I'm attending Microsoft's Inspire 2017 this week in the Nation's Capitol, in support of Rightpoint's participation in the new Customer Engagement Alliance. Inspire kicks-off a new fiscal year for Microsoft (FY18) and is a venue to engage channel partners by both acknowledging the performance of the previous year, while building excitement and momentum for the opportunities ahead. Many media outlets are providing verbatim coverage of the events, messaging, keynotes, etc., so I wanted to share a few emerging insights from the conference.
Silicon Valley and the Tech Industry at large, have come under fire recently for wage and opportunity disparity between men and women. It is a conversation that is long overdue, and a hot media spotlight is forcing companies to acknowledge a very real, deeply rooted double-standard. At Inspire this week, female leaders in the organization are very visible. During Day 1, the primary product and roadmap-focused keynotes were dominated by senior female leaders. Bravo!
Many rumors have been leaking to the media in regard to the current Microsoft re-org (shame on you, leaky-leakers). Messaging around this at the conference is being very tightly controlled, with just a few details being handed down officially. In North America, this seems to mostly be shifting roles (re-alignment of teams and resources) to support a more straightforward way for partners (like us) to engage Microsoft and create value for prospects and customers. I see this as a welcome sign, that Microsoft has been listening to past frustrations and is making strides to enable an increasingly vital partner channel, as they continue to battle with Amazon and Google on their exponential cloud business.
My colleague Sarah Doppelberger, who manages Rightpoint's partner relationship with Microsoft, reminded me that for such a large organization, Microsoft has always been willing to try new things to drive success and outcomes for customers. We all know that creating a more direct path between partners and the right resources within Microsoft translates to customer value. And on paper, the alignments look promising. Time will tell if it allows us to truly have a single point of contact to engage Mircosoft across solutions and areas of business. For now, I'm optimistic.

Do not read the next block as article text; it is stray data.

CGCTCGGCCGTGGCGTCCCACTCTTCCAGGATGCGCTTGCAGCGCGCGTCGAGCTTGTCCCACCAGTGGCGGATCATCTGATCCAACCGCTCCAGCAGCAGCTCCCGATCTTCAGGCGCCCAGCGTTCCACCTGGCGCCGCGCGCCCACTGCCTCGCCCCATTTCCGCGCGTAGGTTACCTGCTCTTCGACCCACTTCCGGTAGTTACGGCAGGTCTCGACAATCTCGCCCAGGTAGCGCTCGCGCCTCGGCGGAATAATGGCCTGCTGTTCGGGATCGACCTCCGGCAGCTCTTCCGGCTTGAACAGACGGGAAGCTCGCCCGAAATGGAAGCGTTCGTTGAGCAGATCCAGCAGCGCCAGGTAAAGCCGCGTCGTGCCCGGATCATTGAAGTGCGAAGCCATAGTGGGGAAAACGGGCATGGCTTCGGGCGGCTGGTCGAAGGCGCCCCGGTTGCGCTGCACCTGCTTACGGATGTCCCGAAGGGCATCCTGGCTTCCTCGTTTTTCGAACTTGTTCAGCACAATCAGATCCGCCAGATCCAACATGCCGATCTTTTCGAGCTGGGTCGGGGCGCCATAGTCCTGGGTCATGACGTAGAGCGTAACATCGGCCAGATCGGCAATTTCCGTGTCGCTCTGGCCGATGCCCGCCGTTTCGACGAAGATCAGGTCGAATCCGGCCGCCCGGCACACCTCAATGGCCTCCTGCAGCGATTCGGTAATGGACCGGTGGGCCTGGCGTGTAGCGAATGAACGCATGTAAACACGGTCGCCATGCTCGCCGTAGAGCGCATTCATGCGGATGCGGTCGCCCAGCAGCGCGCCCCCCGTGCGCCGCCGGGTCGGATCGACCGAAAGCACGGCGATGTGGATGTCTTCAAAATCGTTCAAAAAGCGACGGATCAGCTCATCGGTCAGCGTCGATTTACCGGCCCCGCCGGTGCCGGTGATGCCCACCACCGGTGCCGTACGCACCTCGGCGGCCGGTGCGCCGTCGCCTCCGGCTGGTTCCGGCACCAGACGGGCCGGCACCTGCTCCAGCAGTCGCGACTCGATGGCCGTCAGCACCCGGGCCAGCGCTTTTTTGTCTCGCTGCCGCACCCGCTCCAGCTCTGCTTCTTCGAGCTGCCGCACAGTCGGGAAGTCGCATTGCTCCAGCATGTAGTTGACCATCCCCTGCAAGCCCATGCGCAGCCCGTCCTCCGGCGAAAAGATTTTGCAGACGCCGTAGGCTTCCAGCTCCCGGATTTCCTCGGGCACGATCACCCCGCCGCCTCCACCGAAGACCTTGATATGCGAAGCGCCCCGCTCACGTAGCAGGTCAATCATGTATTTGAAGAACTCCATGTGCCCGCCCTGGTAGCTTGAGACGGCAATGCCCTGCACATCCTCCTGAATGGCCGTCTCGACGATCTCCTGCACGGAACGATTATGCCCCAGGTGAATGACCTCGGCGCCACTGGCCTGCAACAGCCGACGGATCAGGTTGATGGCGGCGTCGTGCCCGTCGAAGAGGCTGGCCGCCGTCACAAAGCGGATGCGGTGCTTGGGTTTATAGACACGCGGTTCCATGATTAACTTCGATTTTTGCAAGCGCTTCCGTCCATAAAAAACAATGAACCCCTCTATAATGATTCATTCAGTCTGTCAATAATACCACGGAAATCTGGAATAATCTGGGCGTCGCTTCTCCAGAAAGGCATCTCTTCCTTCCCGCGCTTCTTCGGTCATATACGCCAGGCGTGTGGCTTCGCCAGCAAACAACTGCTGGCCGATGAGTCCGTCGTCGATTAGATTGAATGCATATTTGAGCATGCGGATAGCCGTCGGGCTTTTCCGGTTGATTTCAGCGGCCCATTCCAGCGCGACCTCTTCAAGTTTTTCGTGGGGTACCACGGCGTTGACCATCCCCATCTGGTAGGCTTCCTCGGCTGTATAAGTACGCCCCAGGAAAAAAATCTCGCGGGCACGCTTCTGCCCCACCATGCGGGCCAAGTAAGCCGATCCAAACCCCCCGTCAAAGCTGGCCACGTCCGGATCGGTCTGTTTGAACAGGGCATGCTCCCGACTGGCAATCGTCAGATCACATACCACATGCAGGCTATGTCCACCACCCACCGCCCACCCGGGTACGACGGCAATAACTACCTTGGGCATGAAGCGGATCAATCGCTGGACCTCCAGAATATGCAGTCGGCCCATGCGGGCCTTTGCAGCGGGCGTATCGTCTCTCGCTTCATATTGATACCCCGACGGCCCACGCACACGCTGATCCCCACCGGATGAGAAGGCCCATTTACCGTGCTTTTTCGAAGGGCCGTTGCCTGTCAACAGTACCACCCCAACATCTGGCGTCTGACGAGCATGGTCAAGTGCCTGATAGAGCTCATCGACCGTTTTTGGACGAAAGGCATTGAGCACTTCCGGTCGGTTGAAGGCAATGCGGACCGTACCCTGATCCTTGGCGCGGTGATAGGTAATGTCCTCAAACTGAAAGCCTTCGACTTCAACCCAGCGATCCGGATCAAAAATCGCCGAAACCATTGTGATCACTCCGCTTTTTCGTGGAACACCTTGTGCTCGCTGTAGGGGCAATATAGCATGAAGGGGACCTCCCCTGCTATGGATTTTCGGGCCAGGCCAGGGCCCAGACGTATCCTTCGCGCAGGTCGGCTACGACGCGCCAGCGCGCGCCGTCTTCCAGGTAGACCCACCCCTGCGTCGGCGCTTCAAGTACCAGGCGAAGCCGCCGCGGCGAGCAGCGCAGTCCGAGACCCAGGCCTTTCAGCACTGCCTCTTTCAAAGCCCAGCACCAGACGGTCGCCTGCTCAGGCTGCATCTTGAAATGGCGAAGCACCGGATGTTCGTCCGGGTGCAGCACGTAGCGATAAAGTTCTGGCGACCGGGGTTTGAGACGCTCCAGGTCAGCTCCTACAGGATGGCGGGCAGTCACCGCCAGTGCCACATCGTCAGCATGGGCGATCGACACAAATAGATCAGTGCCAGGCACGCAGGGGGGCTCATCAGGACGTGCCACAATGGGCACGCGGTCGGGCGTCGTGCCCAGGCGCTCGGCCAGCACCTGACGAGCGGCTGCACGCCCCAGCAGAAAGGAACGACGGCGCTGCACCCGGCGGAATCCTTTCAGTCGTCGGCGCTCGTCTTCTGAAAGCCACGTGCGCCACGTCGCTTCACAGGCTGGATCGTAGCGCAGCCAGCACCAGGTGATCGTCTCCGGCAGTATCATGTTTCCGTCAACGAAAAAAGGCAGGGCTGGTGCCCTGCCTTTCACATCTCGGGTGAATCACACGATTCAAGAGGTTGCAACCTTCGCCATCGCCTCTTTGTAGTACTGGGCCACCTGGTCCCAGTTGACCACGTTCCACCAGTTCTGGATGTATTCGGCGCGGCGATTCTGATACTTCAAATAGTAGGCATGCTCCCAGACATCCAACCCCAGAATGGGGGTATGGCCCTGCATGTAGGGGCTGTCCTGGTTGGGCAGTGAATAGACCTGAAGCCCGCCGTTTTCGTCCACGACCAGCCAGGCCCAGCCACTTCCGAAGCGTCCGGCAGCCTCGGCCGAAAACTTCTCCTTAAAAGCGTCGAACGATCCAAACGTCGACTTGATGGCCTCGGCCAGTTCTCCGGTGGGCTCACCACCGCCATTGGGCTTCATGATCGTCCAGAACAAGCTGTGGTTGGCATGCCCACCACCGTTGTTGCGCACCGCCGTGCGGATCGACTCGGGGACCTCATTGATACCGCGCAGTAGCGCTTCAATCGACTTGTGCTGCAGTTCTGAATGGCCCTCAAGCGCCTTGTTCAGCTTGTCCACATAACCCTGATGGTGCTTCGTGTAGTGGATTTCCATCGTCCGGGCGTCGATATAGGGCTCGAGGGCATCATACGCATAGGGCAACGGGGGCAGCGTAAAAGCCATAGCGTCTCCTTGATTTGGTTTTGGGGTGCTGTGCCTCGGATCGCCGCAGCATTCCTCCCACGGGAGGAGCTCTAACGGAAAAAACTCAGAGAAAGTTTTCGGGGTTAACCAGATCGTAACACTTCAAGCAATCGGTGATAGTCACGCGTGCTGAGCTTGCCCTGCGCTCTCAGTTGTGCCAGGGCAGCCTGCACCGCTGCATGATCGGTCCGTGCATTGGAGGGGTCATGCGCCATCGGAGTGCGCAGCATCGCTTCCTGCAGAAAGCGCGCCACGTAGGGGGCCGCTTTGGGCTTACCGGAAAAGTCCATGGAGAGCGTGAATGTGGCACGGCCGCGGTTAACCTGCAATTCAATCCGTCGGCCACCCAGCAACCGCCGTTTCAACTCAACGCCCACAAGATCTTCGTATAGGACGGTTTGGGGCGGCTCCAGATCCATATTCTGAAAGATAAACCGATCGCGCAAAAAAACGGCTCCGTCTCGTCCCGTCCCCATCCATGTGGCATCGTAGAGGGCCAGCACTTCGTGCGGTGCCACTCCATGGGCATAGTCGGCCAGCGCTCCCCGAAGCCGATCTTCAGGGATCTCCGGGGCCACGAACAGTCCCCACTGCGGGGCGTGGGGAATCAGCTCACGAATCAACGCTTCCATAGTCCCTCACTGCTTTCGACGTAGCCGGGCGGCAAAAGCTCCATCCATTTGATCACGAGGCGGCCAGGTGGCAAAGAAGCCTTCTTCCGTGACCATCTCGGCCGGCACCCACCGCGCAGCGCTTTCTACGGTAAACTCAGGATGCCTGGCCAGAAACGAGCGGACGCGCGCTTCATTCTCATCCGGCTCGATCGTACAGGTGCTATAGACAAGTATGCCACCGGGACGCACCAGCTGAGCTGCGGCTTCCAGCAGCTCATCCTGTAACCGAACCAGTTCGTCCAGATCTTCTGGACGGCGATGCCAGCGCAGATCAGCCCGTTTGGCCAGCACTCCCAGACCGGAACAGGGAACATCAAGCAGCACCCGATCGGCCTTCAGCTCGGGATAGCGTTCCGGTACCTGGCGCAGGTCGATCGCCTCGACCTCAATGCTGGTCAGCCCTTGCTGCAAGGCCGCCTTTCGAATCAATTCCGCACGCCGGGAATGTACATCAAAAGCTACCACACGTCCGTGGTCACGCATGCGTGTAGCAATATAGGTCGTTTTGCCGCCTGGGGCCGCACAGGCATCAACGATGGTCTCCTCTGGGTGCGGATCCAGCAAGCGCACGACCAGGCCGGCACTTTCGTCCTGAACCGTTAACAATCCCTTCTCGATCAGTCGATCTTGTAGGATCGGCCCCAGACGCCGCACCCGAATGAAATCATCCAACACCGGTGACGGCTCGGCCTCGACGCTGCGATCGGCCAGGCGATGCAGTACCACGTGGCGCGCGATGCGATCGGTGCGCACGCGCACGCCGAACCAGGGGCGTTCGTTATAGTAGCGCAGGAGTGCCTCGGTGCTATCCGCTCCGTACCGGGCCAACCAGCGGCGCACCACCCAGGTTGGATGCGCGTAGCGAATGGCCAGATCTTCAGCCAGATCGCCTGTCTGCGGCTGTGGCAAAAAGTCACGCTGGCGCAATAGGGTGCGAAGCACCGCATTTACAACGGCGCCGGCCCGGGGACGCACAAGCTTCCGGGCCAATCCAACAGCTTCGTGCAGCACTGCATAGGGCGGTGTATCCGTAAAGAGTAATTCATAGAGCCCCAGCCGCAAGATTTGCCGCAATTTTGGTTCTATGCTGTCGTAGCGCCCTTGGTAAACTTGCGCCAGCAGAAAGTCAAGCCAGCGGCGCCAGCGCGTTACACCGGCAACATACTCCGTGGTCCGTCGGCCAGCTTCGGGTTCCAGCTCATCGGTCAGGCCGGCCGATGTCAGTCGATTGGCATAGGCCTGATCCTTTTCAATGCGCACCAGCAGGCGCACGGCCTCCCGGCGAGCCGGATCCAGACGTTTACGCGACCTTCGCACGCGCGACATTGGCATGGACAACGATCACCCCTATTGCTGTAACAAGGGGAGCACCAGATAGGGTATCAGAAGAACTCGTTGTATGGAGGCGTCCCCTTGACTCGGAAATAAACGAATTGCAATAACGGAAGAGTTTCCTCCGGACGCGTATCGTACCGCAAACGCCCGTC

GTM & Partner Opportunities
Microsoft announced a Go-to-Market focus on Verticals.
This is a welcome sign. Customers want to understand solutions from an industry-relevant, use-case perspective. If Microsoft's organizational matrix is able to work with partners to a) directly get access to the right experts and resources, and b) tell a coherent solution story when engaging their clients, then this newly-aligned approach has real potential.
By far the most consistent messaging across the conference has been around Microsoft's approach for helping customers achieve Digital Transformation.
The summary: Microsoft has created a simple construct to discuss their focus on Digital Transformation, and how their platforms are aligned to enable their customers.
Microsoft’s Go-To-Market (GTM) Approach for helping companies achieve Digital Transformation.
This makes sense, it plays to Microsoft's platform strengths around enablement. The biggest gap here is under the Engage Customers category of Digital Transformation. Microsoft's tech doesn't really drive into this category, and traditionally they have relied on Independent Software Vendors (ISVs) and Agency or SI partners to help them close that gap. On the tech side, Data & AI plus Cloud Hosting are definitely a part of how companies need to engage customers, but omitted are the key integrations between CMS, CRM, Marketing Automation, and Analytics. This is all before we even talk about becoming more effective at engaging customers—which is the biggest hurdle for companies attempting to truly execute this type of experience transformation.
Deloitte Digital recently published their 2017 CMO Survey, and many of the findings spoke to the fact that while many companies are "doing digital things," very few are "becoming digital." Forbes' coverage is a good introduction to the insights. Team discipline and structure, business process, modern tools (both inside and outside of the Microsoft stack) and a customer-centric organizing principle, are all essential to achieving this type of transformation—and the stakes for many companies who are attempting to close this experience gap are high. Look no further than Fast Fashion Retail's implosion or what is starting to similarly emerge in Grocery, as evidence of industries that are being aggressively pressured by evolving customer engagement preferences.
For an Agency Partner like Rightpoint, this creates an opportunity for us to really help Microsoft engage organizations in an area where they don't have a plug-and-play technology solution. This is a good thing—because Customer Engagement transformation isn't a software problem, it is a customer understanding and business process problem. The right technology landscape can help make addressing this need more automated and scalable, but addressing the evolving digital customer starts with understanding them.